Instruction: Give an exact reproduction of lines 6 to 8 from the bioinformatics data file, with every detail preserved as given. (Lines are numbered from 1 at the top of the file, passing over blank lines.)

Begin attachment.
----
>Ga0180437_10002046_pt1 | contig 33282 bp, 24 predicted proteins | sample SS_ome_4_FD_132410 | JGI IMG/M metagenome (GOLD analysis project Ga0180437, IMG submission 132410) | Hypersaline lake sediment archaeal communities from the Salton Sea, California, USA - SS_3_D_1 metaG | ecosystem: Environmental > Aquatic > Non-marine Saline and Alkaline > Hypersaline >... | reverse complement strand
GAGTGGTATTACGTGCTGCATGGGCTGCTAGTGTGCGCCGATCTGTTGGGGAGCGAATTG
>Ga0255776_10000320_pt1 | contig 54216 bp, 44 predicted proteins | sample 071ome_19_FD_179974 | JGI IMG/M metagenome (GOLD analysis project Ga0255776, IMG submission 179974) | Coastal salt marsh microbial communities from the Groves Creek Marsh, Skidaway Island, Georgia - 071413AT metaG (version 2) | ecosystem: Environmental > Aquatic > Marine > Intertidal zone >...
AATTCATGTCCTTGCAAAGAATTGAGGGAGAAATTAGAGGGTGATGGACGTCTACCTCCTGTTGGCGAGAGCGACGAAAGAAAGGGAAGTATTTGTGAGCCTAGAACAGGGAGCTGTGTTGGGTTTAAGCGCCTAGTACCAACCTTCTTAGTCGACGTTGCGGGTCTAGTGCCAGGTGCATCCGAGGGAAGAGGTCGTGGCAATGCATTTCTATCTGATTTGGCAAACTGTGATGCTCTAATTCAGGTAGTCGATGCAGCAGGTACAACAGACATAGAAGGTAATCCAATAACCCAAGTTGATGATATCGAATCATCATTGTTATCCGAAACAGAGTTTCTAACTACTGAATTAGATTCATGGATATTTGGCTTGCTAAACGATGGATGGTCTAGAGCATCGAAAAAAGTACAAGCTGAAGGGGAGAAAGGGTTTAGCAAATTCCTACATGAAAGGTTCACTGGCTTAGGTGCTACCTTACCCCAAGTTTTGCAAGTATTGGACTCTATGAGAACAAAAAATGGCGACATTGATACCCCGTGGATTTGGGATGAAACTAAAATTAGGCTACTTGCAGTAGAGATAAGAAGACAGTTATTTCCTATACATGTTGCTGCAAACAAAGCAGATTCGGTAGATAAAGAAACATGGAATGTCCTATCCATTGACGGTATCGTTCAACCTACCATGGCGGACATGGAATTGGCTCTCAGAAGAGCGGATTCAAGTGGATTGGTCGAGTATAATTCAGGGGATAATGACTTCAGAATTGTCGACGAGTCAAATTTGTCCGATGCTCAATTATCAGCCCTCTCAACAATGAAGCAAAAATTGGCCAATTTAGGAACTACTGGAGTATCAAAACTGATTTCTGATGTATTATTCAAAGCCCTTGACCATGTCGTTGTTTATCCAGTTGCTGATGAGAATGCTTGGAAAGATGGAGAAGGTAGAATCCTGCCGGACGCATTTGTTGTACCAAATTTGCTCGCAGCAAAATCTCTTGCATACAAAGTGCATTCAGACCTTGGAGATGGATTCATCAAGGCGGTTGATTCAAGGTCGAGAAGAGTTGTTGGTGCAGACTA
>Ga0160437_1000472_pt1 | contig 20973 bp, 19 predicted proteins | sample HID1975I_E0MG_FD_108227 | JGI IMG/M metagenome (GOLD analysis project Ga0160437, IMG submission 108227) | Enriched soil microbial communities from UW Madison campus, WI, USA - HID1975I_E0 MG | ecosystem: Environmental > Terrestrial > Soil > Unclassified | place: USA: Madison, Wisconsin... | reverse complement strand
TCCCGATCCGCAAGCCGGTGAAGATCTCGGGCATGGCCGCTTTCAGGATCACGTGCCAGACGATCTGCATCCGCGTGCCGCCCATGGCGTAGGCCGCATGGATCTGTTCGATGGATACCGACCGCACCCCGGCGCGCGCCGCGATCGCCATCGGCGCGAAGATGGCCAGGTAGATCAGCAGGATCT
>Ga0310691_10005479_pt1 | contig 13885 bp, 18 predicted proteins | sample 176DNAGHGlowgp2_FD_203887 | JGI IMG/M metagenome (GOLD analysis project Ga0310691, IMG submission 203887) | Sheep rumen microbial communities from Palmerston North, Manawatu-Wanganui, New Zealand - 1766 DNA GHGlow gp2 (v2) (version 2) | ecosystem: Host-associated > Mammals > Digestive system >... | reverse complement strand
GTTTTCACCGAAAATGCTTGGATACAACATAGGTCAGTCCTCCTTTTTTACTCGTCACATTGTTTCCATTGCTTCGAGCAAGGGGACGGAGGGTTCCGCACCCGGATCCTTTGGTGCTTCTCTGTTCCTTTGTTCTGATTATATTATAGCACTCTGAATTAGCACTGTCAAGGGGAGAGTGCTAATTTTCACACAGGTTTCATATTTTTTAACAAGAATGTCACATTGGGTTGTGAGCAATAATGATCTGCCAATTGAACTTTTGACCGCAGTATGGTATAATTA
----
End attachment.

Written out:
TCCCGATCCGCAAGCCGGTGAAGATCTCGGGCATGGCCGCTTTCAGGATCACGTGCCAGACGATCTGCATCCGCGTGCCGCCCATGGCGTAGGCCGCATGGATCTGTTCGATGGATACCGACCGCACCCCGGCGCGCGCCGCGATCGCCATCGGCGCGAAGATGGCCAGGTAGATCAGCAGGATCT
>Ga0310691_10005479_pt1 | contig 13885 bp, 18 predicted proteins | sample 176DNAGHGlowgp2_FD_203887 | JGI IMG/M metagenome (GOLD analysis project Ga0310691, IMG submission 203887) | Sheep rumen microbial communities from Palmerston North, Manawatu-Wanganui, New Zealand - 1766 DNA GHGlow gp2 (v2) (version 2) | ecosystem: Host-associated > Mammals > Digestive system >... | reverse complement strand
GTTTTCACCGAAAATGCTTGGATACAACATAGGTCAGTCCTCCTTTTTTACTCGTCACATTGTTTCCATTGCTTCGAGCAAGGGGACGGAGGGTTCCGCACCCGGATCCTTTGGTGCTTCTCTGTTCCTTTGTTCTGATTATATTATAGCACTCTGAATTAGCACTGTCAAGGGGAGAGTGCTAATTTTCACACAGGTTTCATATTTTTTAACAAGAATGTCACATTGGGTTGTGAGCAATAATGATCTGCCAATTGAACTTTTGACCGCAGTATGGTATAATTA